Small Movements in the Mouth Can Add Up: How to Protect Yourself From Shifting Teeth Image

Small Movements in the Mouth Can Add Up: How to Protect Yourself From Shifting Teeth

January 20, 2021

Though you can’t see it happening, your teeth are always on the move. Teeth continue to shift throughout our lives. This is because of several factors including the changing shape of the jaw over time, pressures from eating and talking, and potential dental health issues like gum disease. Even if you’ve had braces or still wear a retainer, it’s important to work with your dentist to minimize the shifting of your teeth and to keep watch for any significant movement.

One common reason for teeth to shift is if you’ve had a tooth extracted. The surrounding teeth may start to move to try to fill the space. While many people get along fine for the rest of their lives after having their wisdom teeth or other rear molars pulled, losing an incisor ( the four front teeth each on the top and bottom of the mouth) or canine tooth (the teeth next to the incisors that look like fangs) poses a greater risk. The teeth on either side may shift toward each other in the new space left by the extraction. The best way to solve this problem is to replace missing teeth with a bridge or dental implants to replace the missing tooth or teeth and fill the space. 

Another common reason for teeth shifting is gum disease, which weakens the gums that help keep teeth in place. Loose or shifting teeth are one of many serious complications of gum disease. If gum disease is a concern, good dental hygiene may require more frequent dentist appointments and procedures like root planing or teeth scaling.

If your dentist observes significant shifting of your teeth, they might recommend you be fitted for a retainer. Wearing a retainer consistently is one of the most effective ways to minimize shifting. Though retainers can be a little uncomfortable at first, most people get used to them very quickly and dentists agree that they are one of the most effective and least invasive ways to minimize shifting.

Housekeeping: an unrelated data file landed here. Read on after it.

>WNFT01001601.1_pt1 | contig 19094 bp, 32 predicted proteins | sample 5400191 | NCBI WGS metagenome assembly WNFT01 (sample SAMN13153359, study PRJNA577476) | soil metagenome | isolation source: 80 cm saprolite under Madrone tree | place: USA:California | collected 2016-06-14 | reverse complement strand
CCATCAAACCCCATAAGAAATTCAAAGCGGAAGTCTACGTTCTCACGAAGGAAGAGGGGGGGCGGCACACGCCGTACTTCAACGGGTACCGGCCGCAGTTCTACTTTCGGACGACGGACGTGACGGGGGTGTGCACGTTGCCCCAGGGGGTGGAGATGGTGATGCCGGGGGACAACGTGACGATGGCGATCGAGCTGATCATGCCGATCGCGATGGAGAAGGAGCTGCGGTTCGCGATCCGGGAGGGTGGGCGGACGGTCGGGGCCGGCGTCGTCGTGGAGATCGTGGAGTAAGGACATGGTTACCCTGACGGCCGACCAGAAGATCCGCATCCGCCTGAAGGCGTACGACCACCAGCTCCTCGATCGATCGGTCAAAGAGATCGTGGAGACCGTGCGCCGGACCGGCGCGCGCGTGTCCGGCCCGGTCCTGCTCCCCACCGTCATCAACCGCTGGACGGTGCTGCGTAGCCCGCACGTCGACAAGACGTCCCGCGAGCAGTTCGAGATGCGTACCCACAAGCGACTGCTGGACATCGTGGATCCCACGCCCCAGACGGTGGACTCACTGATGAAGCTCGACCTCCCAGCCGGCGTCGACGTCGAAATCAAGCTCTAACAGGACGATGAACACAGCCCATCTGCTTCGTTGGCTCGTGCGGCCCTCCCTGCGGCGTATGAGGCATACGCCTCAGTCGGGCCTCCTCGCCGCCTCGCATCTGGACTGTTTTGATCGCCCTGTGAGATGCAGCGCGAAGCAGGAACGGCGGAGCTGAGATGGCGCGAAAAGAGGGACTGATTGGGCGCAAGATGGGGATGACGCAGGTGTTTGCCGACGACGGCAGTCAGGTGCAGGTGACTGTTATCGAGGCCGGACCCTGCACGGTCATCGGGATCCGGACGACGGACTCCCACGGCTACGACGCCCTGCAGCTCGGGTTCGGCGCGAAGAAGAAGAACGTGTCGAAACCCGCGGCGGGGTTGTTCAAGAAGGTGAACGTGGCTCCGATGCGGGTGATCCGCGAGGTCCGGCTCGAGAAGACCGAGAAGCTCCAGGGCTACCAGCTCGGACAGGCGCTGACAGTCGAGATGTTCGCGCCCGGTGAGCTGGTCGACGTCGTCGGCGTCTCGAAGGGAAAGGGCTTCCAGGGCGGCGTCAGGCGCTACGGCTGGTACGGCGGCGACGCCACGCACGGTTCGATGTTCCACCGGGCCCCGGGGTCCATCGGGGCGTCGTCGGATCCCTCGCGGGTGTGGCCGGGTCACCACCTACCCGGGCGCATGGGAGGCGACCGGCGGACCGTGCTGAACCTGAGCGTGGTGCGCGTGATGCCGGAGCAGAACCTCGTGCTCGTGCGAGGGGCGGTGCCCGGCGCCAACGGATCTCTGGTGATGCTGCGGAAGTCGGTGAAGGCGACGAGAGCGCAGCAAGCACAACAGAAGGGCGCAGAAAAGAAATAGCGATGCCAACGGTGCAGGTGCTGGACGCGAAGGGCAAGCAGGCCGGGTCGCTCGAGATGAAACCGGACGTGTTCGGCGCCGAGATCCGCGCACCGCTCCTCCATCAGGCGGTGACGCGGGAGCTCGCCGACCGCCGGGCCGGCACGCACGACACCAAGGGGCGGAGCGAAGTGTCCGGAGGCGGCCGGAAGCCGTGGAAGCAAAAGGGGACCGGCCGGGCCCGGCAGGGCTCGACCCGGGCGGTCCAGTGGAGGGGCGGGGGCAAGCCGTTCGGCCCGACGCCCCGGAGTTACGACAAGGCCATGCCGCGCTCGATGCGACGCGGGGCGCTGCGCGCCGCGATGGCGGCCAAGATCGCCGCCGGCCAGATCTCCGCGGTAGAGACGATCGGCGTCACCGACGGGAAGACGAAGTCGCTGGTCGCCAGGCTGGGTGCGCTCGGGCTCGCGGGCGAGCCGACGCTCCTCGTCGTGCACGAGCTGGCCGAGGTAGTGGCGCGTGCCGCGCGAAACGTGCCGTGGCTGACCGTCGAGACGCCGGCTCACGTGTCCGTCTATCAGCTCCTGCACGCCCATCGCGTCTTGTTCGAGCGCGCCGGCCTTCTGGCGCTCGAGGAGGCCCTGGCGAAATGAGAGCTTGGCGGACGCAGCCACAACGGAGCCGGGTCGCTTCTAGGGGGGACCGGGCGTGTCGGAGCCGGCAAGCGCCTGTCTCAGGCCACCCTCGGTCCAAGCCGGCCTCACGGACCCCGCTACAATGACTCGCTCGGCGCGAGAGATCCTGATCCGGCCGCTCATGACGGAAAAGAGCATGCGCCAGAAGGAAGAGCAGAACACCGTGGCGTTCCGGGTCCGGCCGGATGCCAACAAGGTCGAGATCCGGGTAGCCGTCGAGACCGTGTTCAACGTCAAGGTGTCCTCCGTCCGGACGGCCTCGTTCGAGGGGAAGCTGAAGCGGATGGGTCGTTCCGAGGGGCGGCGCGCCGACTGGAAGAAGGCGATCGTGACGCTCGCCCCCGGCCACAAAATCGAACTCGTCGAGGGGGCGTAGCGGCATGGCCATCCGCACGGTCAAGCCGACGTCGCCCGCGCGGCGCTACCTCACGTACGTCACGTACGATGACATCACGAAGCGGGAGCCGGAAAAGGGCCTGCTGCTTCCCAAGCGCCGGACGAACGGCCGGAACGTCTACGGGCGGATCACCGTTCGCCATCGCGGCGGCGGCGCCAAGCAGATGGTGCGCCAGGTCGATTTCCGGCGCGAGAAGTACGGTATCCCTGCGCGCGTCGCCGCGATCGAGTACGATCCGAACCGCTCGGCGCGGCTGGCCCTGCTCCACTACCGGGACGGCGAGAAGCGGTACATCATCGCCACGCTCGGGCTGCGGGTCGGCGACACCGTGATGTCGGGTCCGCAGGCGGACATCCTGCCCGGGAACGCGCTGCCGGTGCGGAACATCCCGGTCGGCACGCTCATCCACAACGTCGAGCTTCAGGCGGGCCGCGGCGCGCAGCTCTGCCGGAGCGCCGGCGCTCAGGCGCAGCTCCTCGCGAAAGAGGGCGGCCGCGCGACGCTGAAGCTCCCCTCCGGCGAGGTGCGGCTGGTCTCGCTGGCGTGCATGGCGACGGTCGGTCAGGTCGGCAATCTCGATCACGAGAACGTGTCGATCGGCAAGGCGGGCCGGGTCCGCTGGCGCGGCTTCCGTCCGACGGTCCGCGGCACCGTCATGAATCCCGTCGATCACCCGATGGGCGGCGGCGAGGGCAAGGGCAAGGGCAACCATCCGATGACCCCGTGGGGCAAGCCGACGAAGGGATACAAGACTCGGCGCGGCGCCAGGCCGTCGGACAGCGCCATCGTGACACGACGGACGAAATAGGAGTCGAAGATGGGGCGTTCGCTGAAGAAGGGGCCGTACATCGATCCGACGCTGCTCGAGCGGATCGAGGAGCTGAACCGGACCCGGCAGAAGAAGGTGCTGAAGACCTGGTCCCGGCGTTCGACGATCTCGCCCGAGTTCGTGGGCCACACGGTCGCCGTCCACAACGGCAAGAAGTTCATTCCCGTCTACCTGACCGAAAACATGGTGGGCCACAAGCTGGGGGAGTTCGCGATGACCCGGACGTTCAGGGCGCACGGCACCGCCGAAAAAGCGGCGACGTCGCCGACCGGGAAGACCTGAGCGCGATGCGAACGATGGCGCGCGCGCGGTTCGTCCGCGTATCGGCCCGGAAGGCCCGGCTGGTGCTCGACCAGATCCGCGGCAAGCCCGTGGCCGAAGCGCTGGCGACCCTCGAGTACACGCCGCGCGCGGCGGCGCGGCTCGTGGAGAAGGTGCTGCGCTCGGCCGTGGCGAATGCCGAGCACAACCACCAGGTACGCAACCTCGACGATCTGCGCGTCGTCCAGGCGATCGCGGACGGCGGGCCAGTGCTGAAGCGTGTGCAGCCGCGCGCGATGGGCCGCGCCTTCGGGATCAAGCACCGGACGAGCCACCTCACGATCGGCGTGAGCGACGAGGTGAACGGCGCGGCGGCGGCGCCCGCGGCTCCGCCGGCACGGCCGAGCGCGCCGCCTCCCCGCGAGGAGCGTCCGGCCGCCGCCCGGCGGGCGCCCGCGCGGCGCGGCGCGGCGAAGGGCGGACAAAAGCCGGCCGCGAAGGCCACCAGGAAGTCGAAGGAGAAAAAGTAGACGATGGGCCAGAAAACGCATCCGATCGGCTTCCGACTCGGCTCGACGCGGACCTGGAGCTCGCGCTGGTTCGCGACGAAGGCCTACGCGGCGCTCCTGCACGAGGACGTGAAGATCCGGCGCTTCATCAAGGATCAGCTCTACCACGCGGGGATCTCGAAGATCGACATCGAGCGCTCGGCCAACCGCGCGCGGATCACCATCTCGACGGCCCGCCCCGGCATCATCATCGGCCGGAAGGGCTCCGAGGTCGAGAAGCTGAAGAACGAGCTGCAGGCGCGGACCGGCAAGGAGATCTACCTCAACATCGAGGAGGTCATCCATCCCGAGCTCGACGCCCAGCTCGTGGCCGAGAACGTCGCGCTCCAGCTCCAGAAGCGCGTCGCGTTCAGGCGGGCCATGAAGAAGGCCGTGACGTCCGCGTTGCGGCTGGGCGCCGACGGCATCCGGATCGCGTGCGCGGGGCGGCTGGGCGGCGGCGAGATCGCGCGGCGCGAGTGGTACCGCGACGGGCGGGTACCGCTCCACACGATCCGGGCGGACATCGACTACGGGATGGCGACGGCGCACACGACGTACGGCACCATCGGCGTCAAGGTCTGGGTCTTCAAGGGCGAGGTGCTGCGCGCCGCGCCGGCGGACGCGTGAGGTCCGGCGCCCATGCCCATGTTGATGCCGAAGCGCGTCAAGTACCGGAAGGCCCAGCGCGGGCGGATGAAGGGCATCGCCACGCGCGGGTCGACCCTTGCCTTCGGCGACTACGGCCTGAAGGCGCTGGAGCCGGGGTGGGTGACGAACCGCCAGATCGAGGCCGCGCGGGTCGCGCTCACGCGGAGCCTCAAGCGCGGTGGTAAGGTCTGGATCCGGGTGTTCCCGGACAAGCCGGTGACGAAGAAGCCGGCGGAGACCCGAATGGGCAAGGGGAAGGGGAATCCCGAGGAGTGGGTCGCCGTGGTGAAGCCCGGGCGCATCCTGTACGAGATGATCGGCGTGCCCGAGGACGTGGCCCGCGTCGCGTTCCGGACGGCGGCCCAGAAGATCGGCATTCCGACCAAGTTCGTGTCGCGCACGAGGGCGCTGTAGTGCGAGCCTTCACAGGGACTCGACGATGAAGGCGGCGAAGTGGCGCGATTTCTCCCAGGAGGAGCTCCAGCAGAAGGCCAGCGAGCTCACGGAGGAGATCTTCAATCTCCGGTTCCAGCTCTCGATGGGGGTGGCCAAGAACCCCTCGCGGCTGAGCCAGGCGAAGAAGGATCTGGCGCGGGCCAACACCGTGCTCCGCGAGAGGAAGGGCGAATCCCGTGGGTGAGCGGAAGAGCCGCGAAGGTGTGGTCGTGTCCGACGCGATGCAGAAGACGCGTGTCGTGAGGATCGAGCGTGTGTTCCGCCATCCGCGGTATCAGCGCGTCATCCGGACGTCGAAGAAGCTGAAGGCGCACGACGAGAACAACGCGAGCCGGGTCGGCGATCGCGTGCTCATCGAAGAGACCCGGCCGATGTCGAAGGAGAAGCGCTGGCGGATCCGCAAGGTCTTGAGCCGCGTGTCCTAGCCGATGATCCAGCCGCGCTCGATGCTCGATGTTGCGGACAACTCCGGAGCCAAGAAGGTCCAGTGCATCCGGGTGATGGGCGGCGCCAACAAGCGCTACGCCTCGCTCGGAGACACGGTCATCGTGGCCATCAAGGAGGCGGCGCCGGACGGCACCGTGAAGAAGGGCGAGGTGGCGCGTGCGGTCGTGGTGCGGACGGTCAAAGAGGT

The simplest but most important strategy to maintaining good dental health is being attentive to good oral hygiene. That means brushing at least twice a day, flossing every day, reducing or avoiding choices that can harm your dental health, such as smoking, and being sure to get regular dental checkups so any changes in your bite and smile can be addressed earlier rather than later.

Teeth continue to shift throughout your life and can lead to imperceptible or significant changes. These changes can affect our smile or require surgery. INRTA and AMBA can help you keep your mouth – and your smile – healthy with a dental plan that covers everything from routine check-ups to implants (which many other plans don’t cover!), all at a great low cost group rate.

Learn More

Share:
RECENT POSTS
Can COVID-19 Damage Your Oral Health?
Can COVID-19 Damage Your Oral Health?

COVID-19’s greatest danger is the damage it can cause in the lungs. Along with issues like difficulty of breathing and


Read More

Learn the Acronym EMS Uses to Determine If It’s Time for an Emergency Airlift
Learn the Acronym EMS Uses to Determine If It’s Time for an Emergency Airlift

When time is of the essence, an emergency helicopter ride could be what determines whether a patient lives or dies. It’s


Read More

The Aging Artist’s Eyes
The Aging Artist’s Eyes

It is amazing how well our eyes perform the complex tasks of relaying visual information to our brains over our lifetimes. But,


Read More

Got A Hunger to Help Others? Volunteer with INRTA at Your Local Food Bank
Got A Hunger to Help Others? Volunteer with INRTA at Your Local Food Bank

Food insecurity is growing nationwide as the rate of unemployment rises amid the ongoing COVID-19 pandemic. The past holiday


Read More

©2020 Indiana Retired Teachers Association. All Right Reserved.